Ebay is the most obvious choice for selling your devices. It’s easy, user friendly, has the largest pool of potential buyers, and the highest probability your item will sell. Not to mention all of the protection features Ebay and PayPal offer. But unfortunately Ebay can also destroy a large percentage of your profit margin. Selling on Ebay can get quite expensive. Ebay, PayPal fees, and shipping costs can make selling your item, even if you sell it for more than the purchase price, unprofitable. If you sold your $600 new smartphone for $650 on Ebay, there is a high probability that you will make little to no profit. There is no point in putting in all that effort if you are not going to make any profit. It becomes a fucking hobby. My advice. Research what your device is selling for, list for a fixed price, at or just below the average, this makes it much easier to guess your profit margin. If you feel like rolling the dice, auction formats for high demand devices rarely loose you money, but their is always the potential that it sells for a lot less than you had hoped it would.
If you are selling a mobile device, your best bet is a site called Swappa. I have no affiliation with Swappa, I just love their site. You can save a shit load of money by using Swappa. The higher your items price, the more money you will save. They do not charge listing or final value fees (percentage of sale price) like Ebay. Swappa uses a sale fee ($10 US), paid for by the buyer, the sale fee is added to the price of the item. So if you selling your old phone for $190 the total price for your phone would be $200. If you are selling your new phone for $600, the sale price would be $610. Get it? A comparable $600 sale on Ebay would cost you $60 in Ebay fees alone, then would you have PayPal and shipping fees on top of that. Swappa only works for mobile electronics.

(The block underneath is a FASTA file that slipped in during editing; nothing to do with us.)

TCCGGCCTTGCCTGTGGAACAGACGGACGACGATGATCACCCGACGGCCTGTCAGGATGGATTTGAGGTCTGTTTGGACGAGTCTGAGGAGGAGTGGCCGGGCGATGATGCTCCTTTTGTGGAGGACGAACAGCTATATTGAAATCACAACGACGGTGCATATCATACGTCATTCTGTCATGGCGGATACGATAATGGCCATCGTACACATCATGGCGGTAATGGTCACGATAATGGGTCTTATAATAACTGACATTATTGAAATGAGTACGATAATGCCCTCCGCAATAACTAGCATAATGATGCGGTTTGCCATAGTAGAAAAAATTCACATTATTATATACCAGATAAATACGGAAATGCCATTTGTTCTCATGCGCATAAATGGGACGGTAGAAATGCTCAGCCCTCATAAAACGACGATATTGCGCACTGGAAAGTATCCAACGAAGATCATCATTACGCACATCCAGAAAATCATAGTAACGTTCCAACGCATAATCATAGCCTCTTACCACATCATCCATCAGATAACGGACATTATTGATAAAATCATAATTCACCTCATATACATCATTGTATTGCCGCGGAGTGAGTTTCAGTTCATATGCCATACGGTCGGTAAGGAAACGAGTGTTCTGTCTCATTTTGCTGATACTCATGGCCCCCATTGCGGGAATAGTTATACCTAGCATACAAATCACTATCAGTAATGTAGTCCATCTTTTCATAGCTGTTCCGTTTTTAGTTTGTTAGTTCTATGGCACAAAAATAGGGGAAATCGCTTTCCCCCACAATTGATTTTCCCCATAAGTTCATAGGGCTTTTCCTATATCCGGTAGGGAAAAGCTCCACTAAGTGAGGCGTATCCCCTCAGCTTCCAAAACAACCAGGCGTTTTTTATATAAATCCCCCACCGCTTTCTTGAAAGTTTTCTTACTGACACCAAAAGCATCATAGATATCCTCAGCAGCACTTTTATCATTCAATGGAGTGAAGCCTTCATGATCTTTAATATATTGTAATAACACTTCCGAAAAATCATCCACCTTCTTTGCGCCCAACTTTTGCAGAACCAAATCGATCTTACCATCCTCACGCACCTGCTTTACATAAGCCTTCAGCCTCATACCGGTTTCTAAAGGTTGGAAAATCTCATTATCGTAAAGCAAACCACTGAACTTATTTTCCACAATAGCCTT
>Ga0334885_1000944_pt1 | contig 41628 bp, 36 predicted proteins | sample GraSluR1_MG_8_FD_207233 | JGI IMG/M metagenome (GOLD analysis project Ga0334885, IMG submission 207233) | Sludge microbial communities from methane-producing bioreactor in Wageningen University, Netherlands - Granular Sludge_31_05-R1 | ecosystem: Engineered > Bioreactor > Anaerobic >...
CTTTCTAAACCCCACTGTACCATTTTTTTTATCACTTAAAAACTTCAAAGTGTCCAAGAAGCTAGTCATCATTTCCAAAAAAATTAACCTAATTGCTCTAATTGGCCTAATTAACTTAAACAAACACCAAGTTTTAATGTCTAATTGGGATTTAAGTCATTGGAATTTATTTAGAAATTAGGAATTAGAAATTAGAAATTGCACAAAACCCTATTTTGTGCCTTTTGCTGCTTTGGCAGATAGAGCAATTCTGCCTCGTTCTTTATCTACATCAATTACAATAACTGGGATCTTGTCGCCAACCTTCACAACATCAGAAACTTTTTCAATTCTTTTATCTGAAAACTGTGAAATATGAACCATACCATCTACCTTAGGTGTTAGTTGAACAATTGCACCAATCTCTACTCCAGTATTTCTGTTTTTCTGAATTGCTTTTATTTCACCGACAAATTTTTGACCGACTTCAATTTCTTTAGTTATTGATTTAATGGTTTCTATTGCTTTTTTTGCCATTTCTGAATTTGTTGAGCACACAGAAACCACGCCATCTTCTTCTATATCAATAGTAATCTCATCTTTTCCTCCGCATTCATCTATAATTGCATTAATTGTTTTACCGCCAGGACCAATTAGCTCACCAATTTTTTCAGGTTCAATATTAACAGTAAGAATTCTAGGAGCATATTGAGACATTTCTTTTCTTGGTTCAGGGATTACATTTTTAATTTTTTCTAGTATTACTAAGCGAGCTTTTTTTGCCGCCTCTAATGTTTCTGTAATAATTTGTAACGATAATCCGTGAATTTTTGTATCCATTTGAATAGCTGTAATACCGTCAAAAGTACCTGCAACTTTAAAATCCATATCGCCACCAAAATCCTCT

The best thing about Craigslist is that it is 100% free to use. The worst thing about Craigslist is protection, protecting your money and yourself. There are no return policies, no money back policies, you get what you pay for, hopefully. Be sure to always inspect the item before you buy it. Make sure you are getting what you are paying for. Don’t be a fucking moron and get suckered into a craigslist scam, if it doesn’t feel right, or it’s too good to be true, it probably is.
Getting your original asking price can also be quite difficult. Your customer reach is much more limited than online, since you are dealing with a small, specific region of the country. Not to mention the fact that Craigslist can be dangerous, literally. If at all possible, meet in a public place. If you must meet at a private location, such as your house, or their house, be extra cautious. Tell someone where you are going, and bring along some kind of protection. Craigslist is chock-full of crazy assholes.
The only time I sell on Craigslist is when I am selling something that is too large or too expensive to ship. Washing machines, dryers, large TV’s, etc. Shipping these large items would eat a large percentage of your profits. I would not recommend buying or selling new or used portable electronic devices on Craigslist. It is safer and more profitable to do it online.
Where not to sell
There are plenty of places where it may be easy to sell your device, but you will end up getting dog shit in return for the convenience. If you are a lazy fuck, these places may be for you, for everyone else looking to maximize their profit, do not use the following places.
Mobile device purchasing sites, such as Gazelle, USell, Verizon, AT&T, etc. Are all fucking ripoffs. They are for the uneducated and lazy. Let’s just say you want want to sell your brand new iPhone 6 Plus (16GB) to Gazelle. Assuming it is in perfect condition, Gazelle will offer you, $450. $300 fucking dollars off of the full retail price, even if it is only a day old. You could easily sell that same device on Swappa for $700-725. That is an extra $250 in your pocket, for not being a lazy ass.
EcoATM’s. For the love of fuck, not this place. If you want the least amount of money for your device, take it here. Unless you need money to feed your drug addiction, why would you ever sell your device to this fucking thing. Be fucking patient, instant gratification is not worth it. Don’t do it.